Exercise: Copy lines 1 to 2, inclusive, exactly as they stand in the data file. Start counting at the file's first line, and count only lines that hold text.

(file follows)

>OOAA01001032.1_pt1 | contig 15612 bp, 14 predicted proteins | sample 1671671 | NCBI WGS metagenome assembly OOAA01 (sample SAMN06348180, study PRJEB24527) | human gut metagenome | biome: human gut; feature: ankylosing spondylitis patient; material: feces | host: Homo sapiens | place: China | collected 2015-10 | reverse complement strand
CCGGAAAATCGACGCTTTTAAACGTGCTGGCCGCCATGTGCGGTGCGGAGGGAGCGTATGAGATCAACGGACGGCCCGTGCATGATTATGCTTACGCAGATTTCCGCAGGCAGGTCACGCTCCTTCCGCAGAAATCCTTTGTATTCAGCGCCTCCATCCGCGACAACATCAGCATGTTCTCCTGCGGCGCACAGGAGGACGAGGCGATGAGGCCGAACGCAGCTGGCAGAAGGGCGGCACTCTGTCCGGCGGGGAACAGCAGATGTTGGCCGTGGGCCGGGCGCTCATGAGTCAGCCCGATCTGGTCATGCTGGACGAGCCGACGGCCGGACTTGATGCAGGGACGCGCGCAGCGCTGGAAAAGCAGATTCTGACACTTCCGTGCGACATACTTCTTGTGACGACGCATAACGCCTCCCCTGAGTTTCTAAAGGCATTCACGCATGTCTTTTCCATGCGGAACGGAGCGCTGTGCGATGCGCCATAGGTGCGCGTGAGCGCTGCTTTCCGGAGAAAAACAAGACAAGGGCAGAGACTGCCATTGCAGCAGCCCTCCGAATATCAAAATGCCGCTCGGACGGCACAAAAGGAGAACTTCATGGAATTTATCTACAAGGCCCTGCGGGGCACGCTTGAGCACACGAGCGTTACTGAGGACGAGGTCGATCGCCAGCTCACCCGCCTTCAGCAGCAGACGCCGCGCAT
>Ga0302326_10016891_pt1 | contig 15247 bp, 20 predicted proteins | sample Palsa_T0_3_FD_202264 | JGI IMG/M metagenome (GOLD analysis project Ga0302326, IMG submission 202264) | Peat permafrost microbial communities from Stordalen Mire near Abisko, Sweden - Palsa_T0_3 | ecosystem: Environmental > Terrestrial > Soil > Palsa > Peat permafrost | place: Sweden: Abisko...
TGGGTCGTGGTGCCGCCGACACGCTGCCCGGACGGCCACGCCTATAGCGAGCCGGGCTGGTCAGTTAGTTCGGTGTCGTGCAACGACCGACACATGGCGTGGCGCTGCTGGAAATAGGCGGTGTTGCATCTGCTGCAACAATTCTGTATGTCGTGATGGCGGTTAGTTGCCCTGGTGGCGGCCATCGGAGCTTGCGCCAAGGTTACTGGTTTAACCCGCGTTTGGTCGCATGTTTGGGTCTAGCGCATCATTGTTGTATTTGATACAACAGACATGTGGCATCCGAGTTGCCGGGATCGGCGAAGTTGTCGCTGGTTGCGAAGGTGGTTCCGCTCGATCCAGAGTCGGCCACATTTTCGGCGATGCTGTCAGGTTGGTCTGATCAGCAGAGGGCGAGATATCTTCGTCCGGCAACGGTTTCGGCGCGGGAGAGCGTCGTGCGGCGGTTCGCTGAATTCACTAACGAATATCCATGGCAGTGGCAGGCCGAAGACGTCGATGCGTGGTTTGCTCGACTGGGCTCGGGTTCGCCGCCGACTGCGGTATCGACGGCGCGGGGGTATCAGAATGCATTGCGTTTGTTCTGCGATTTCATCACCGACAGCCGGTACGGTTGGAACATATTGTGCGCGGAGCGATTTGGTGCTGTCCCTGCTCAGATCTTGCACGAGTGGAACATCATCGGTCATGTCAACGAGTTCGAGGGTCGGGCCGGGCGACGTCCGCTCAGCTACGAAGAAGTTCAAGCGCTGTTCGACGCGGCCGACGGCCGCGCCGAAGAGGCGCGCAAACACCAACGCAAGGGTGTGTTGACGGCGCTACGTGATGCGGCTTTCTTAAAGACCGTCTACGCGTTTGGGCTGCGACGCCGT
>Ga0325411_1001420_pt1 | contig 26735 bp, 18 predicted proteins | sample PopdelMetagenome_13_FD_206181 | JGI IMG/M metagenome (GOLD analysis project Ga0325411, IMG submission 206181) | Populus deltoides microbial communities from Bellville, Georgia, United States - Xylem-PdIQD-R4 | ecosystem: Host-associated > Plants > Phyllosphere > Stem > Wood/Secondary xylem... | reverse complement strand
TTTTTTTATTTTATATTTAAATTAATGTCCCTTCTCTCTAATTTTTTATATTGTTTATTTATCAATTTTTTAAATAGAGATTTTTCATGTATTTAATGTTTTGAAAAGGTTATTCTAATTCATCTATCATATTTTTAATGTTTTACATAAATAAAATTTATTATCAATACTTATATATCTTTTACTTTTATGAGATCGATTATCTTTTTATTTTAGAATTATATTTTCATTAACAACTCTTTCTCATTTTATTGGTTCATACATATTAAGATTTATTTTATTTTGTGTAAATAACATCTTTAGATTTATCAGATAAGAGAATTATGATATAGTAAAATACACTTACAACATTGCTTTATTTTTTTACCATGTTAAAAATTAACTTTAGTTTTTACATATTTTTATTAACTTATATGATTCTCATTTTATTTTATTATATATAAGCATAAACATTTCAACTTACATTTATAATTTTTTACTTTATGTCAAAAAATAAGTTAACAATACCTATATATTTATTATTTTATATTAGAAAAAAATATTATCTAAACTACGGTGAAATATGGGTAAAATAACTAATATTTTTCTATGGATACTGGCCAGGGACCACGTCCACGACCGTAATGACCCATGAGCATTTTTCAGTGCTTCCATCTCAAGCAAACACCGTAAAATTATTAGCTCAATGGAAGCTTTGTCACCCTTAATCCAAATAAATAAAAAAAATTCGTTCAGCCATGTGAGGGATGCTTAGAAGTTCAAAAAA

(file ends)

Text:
>OOAA01001032.1_pt1 | contig 15612 bp, 14 predicted proteins | sample 1671671 | NCBI WGS metagenome assembly OOAA01 (sample SAMN06348180, study PRJEB24527) | human gut metagenome | biome: human gut; feature: ankylosing spondylitis patient; material: feces | host: Homo sapiens | place: China | collected 2015-10 | reverse complement strand
CCGGAAAATCGACGCTTTTAAACGTGCTGGCCGCCATGTGCGGTGCGGAGGGAGCGTATGAGATCAACGGACGGCCCGTGCATGATTATGCTTACGCAGATTTCCGCAGGCAGGTCACGCTCCTTCCGCAGAAATCCTTTGTATTCAGCGCCTCCATCCGCGACAACATCAGCATGTTCTCCTGCGGCGCACAGGAGGACGAGGCGATGAGGCCGAACGCAGCTGGCAGAAGGGCGGCACTCTGTCCGGCGGGGAACAGCAGATGTTGGCCGTGGGCCGGGCGCTCATGAGTCAGCCCGATCTGGTCATGCTGGACGAGCCGACGGCCGGACTTGATGCAGGGACGCGCGCAGCGCTGGAAAAGCAGATTCTGACACTTCCGTGCGACATACTTCTTGTGACGACGCATAACGCCTCCCCTGAGTTTCTAAAGGCATTCACGCATGTCTTTTCCATGCGGAACGGAGCGCTGTGCGATGCGCCATAGGTGCGCGTGAGCGCTGCTTTCCGGAGAAAAACAAGACAAGGGCAGAGACTGCCATTGCAGCAGCCCTCCGAATATCAAAATGCCGCTCGGACGGCACAAAAGGAGAACTTCATGGAATTTATCTACAAGGCCCTGCGGGGCACGCTTGAGCACACGAGCGTTACTGAGGACGAGGTCGATCGCCAGCTCACCCGCCTTCAGCAGCAGACGCCGCGCAT